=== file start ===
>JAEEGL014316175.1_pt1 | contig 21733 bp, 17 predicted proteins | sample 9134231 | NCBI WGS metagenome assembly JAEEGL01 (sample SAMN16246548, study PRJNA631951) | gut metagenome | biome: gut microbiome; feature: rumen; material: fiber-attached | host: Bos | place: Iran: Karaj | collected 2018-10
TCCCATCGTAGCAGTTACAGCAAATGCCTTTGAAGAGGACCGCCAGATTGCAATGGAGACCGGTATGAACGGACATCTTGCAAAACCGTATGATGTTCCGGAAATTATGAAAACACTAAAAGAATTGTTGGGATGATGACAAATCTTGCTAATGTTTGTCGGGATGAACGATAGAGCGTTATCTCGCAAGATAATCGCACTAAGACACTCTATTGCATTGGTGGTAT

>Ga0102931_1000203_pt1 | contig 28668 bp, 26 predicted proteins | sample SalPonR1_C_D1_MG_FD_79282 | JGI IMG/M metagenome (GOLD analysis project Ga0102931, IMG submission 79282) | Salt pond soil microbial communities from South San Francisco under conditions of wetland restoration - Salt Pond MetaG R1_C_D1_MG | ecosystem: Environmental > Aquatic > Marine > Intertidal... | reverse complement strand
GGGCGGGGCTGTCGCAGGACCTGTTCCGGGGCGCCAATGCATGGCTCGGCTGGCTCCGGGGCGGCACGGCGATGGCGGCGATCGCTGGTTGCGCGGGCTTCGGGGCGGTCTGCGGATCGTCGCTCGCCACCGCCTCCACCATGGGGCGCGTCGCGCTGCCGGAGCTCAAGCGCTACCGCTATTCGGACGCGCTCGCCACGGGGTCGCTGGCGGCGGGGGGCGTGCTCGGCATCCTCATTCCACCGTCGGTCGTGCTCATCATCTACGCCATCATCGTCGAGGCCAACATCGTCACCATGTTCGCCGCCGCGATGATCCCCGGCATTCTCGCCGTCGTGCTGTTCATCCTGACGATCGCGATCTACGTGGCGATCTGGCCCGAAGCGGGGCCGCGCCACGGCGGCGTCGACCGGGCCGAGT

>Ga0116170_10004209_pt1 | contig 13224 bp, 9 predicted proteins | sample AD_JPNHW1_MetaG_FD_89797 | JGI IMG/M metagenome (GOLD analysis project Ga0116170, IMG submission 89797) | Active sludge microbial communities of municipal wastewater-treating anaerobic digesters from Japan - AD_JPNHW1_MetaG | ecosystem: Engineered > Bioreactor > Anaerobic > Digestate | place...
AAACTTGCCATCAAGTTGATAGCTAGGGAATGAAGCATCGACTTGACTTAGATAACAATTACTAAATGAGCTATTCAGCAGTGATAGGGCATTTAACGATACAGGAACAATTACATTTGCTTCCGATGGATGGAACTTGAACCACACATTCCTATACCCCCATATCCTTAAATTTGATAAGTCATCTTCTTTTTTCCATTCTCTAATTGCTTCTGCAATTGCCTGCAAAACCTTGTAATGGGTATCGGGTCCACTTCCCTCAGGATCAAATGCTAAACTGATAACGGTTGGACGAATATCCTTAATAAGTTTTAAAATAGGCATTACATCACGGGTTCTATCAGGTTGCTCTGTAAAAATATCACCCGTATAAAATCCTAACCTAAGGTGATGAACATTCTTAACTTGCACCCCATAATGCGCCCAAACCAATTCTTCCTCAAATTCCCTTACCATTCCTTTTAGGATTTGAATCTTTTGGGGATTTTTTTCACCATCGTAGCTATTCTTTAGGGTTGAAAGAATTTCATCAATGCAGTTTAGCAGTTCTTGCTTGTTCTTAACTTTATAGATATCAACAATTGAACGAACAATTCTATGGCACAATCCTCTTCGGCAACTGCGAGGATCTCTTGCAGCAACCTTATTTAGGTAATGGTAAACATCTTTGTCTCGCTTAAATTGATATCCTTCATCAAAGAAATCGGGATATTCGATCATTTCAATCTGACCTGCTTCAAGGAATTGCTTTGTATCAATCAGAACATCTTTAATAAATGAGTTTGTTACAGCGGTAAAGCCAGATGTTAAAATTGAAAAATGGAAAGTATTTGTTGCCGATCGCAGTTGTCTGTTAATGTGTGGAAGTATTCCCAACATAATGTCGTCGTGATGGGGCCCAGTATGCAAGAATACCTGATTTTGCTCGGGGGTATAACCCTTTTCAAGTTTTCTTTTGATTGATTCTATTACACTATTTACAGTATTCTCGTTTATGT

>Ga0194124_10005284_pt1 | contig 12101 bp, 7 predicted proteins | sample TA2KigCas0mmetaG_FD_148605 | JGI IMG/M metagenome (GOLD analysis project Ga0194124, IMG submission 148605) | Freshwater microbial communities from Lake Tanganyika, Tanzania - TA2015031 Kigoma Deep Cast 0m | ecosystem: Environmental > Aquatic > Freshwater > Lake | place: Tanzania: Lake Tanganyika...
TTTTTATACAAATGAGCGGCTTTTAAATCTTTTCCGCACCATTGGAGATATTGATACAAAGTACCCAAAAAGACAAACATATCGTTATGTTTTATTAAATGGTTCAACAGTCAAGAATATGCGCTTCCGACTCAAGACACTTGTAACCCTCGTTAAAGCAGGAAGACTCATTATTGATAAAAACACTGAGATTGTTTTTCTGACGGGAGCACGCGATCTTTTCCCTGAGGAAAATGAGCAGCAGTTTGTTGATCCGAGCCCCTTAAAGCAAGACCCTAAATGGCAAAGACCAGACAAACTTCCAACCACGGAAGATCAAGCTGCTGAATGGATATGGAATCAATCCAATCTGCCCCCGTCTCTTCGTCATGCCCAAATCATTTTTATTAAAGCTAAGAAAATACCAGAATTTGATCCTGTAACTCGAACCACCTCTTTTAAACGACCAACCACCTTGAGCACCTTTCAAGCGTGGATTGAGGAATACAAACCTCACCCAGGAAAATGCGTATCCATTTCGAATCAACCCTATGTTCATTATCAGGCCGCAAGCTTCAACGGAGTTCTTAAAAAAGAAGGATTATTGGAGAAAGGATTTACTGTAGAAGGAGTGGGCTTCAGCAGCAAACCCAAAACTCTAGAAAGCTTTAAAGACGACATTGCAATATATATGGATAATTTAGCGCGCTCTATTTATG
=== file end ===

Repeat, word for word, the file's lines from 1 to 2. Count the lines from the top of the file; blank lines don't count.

>JAEEGL014316175.1_pt1 | contig 21733 bp, 17 predicted proteins | sample 9134231 | NCBI WGS metagenome assembly JAEEGL01 (sample SAMN16246548, study PRJNA631951) | gut metagenome | biome: gut microbiome; feature: rumen; material: fiber-attached | host: Bos | place: Iran: Karaj | collected 2018-10
TCCCATCGTAGCAGTTACAGCAAATGCCTTTGAAGAGGACCGCCAGATTGCAATGGAGACCGGTATGAACGGACATCTTGCAAAACCGTATGATGTTCCGGAAATTATGAAAACACTAAAAGAATTGTTGGGATGATGACAAATCTTGCTAATGTTTGTCGGGATGAACGATAGAGCGTTATCTCGCAAGATAATCGCACTAAGACACTCTATTGCATTGGTGGTAT